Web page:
Gingrich the Culprit? And Other News

Turns out Newt Gingrich was doing more than advising Republicans in Congress, he was whipping up their fury against the Wall Street Bailout plan, then went on television a couple times and said nothing of his role. Typical Republican liar. So, a nonelected man played a key role in harming American finances. Is that terrorism?

Commentary By: Steven Reynolds

Who pushed the Republicans in the Senate to vote against the economic bailout? Evidence is surfacing that Newt Gingrich was whipping the Republican House members to vote against the measure, mere moments before he came out reluctantly in favor of the measure. Yeah, the evidence is showing the man is twofaced. That should be no surprise to any of us, as he has been a Republican for a long time. That’™s part of the initiation or something. Here’™s Sam Stein at HuffPo, quoting from Andrea Mitchell’™s appearance on MSNBC’™s Morning Joe:

Gingrich was whipping up votes for the opposition, Mitchell said, apparently without the knowledge of the current GOP leader, John Boehner, who was responsible for recruiting enough support from his caucus to help ensure the bill’™s passage. Ultimately, the GOP was only able to rally roughly a third of its members.

‘œNewt Gingrich,’ she said on MSNBC, ‘œI am told reliably by leading Republicans who are close to him, he was whipping against this up until the last minute, when he issued that face-saving statement. Newt Gingrich was telling people in the strongest possible language that this was a terrible deal, not only that it was a terrible deal, it was a disaster, it was the end of democracy as we know, it was socialism ‘” and then at the last minute [he] comes out with a statement when the vote is already in place.’

Indeed, as Mitchell noted, shortly before the bill’™s failure, Gingrich ‘œreluctantly’ came out in favor of its passage: ‘œTherefore, while I am discouraged at the final collapse of the Bush Administration, and frustrated by the Democrats’™ passion for the taxpayer’™s money, I would reluctantly and sadly vote for the bailout were I still in office.’

Of course, Gingrich says nothing later on the day of the failed bailout vote about his role in the matter. He continues with his lying to Greta Van Susteren on her show on FoxNews:

VAN SUSTEREN: All right. You mentioned Senator McCain. He came back ‘” he got criticized some, and the term political stunt ‘” I’™ll use that, my word, to describe what I think how people are calling it. What was ‘” was his returning to Washington a contribution to trying to find a solution or not?

GINGRICH: Well, the Republicans in the House are the most conservative element in Washington. And they were firmly opposed to the bill, and nobody was paying any attention to them because they thought they could run over them. When Republican leader John Boehner went down to the White House with Senator McCain and they went around the room, everybody else had cut the deal. Everybody else was in on the fix. They got to Boehner, and he said, We can’™t go along with it, the House Republicans. And McCain said essentially, I’™m with Boehner.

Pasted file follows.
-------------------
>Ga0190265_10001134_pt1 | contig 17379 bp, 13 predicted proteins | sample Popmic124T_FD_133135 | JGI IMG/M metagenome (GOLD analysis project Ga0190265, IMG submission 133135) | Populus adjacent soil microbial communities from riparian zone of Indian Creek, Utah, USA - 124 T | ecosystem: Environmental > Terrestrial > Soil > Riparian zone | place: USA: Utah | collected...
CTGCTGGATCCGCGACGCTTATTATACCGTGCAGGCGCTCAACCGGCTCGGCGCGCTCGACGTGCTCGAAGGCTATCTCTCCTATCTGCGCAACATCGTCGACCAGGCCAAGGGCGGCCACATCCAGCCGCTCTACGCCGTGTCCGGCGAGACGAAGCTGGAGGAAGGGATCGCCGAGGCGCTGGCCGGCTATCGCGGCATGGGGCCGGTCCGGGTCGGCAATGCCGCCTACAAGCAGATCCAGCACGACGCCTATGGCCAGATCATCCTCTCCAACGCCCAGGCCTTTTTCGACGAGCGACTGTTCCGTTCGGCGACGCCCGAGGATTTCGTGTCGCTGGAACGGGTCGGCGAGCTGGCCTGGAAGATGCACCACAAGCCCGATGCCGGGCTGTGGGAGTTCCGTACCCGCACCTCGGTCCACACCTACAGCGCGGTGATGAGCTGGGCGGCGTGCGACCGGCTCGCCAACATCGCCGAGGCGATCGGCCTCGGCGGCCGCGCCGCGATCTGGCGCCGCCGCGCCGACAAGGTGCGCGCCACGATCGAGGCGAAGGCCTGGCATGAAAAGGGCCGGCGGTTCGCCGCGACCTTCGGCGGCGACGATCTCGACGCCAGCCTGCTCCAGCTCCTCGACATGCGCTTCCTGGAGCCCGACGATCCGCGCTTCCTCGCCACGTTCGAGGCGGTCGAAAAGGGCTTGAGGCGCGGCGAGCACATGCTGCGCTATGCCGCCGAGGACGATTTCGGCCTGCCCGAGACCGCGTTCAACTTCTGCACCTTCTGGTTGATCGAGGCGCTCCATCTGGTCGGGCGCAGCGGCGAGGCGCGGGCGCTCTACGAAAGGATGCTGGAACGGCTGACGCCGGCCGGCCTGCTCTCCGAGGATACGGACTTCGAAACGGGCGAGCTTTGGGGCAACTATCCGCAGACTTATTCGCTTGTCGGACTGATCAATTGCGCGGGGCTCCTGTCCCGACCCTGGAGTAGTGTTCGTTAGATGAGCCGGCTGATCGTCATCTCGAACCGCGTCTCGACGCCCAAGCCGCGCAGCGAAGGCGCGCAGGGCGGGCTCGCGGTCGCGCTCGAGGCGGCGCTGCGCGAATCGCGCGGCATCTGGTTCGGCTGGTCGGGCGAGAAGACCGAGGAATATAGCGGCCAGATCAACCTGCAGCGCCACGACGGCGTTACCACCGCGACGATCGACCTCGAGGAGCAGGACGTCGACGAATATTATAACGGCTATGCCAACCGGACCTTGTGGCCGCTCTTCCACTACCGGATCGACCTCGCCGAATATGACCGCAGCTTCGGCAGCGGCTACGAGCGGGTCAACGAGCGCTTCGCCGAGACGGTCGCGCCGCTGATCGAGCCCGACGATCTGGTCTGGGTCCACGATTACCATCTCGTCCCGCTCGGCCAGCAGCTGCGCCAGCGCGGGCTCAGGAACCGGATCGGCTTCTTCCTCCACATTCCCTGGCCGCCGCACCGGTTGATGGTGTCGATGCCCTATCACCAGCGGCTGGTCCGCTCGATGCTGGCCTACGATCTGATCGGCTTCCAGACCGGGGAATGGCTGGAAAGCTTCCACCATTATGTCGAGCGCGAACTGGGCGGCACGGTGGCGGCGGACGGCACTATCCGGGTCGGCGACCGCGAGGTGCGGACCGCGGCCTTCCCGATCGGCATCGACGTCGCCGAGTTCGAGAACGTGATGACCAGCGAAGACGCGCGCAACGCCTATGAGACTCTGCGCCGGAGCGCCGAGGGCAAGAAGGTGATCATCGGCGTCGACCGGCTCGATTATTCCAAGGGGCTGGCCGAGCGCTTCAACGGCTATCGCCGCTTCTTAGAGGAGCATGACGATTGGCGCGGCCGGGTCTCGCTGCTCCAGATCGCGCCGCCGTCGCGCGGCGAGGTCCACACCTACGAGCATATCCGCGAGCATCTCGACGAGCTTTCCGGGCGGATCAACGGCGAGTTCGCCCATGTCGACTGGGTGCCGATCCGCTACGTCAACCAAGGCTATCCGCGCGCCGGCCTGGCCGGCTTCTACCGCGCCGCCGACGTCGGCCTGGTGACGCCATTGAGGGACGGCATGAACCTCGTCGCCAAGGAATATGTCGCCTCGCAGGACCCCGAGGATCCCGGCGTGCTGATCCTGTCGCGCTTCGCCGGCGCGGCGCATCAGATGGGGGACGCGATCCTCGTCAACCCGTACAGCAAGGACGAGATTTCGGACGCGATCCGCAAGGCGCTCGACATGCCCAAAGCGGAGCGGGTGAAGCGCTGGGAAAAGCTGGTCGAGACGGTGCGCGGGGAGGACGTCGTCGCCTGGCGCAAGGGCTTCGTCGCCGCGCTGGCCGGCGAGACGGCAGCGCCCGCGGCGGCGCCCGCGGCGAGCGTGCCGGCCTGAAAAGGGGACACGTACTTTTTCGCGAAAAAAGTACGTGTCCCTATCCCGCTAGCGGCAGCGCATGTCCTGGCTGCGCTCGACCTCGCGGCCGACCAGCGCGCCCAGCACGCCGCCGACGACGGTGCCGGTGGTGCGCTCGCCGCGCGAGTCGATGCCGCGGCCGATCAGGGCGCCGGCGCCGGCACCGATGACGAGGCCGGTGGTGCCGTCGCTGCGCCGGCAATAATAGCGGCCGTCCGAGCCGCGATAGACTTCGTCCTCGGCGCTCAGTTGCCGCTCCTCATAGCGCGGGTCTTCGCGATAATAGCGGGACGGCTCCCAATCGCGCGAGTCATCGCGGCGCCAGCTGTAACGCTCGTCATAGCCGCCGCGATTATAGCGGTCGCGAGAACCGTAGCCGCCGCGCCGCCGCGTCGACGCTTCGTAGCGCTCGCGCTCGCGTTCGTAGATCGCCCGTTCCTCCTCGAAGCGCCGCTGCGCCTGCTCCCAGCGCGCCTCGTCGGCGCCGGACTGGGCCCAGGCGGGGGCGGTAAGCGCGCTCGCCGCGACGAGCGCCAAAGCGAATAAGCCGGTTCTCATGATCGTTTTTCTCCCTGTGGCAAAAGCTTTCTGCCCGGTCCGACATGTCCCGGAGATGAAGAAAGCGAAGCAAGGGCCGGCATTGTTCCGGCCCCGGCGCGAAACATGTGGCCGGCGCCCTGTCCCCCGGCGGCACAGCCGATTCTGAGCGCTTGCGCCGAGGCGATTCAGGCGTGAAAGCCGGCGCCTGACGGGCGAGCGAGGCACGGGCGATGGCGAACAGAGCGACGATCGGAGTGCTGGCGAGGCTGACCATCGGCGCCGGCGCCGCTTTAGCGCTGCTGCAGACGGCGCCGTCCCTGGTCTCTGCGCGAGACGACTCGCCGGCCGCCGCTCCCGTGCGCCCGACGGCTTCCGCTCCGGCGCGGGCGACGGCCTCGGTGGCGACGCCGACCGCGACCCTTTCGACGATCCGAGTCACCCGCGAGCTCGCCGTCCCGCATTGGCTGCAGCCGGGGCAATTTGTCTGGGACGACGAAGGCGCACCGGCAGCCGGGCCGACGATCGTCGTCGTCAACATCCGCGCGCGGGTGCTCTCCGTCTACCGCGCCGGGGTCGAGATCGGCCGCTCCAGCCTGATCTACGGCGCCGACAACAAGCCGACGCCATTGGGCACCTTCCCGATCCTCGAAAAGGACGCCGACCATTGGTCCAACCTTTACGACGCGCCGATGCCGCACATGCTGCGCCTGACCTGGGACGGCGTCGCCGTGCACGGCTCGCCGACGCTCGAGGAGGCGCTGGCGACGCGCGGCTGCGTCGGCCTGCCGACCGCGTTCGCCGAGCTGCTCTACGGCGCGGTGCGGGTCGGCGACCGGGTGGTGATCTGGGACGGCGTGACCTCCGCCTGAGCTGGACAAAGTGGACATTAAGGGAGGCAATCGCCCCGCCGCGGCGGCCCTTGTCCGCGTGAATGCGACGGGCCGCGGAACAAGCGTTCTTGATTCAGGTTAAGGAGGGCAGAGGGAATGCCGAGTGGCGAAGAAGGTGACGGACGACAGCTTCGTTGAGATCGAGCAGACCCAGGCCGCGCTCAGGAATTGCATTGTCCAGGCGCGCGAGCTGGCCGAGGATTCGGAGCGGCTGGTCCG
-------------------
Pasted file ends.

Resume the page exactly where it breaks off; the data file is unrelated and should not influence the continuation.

At that point, Barney Frank and other liberal Democrats blew up because they thought that they had a deal. They thought the administration had basically sold out the House Republicans and was going to deliver them, and they suddenly realized that with Senator McCain siding with Congressman Boehner, that they had to negotiate. That was on Thursday.

Watch Greta’™s interview with Gingrich: Pt. 1 | Pt. 2

There was a long, painful, hard negotiation. And the fact is that they dramatically improved the bill. I said this morning if I had been in the Congress, I would have hated it, it makes me very angry, but I would have voted yes. And I said that because I watched Congressman Roy Blunt and Congressman John Boehner and Congressman Cantor and Paul Ryan really improve the bill significantly. It was still not a good bill, but it was dramatically better.

That would not have happened without John McCain’™s involvement. And by the way, on the other side, I don’™t believe Senator Obama delivered a single vote in the House today to try to help pass this. I think he once again was voting present.

Not only does Gingrich refer to his role not one little bit, when evidently he played a major role in whipping up the fury of the House Republicans, but he comes back and criticizes Obama for not helping enough to pass the bill. What, was he disappointed his work to defeat the bill didn’™t have a good enough opponent? Man, this guy is duplicitous. But we knew that. Back to the Morning Joe Show, Mike Barnicle says Gingrich did this as a prelude to his own candidacy for President in 2012. Harming the Us economy as a campaign trick? That sounds like a McCain-like stunt.

If Gingrich thinks his stunts in Congress are going to help, someone ought to remind him how his party was hurt when they shut down the government during the Clinton Administration. Right now, the public is blaming Republicans for everything going wrong in the economy, and I’™m betting Gingrich’™s work is tying them to economic failure. Where the Republicans are tied to economic failure, so will be John McCain.

In other news, John McCain has kicked Maureen Dowd off of his campaign plane. That’™s just petty, grouchy old man stuff.

Tuesday, September 30th, 2008 by Richard Blair |

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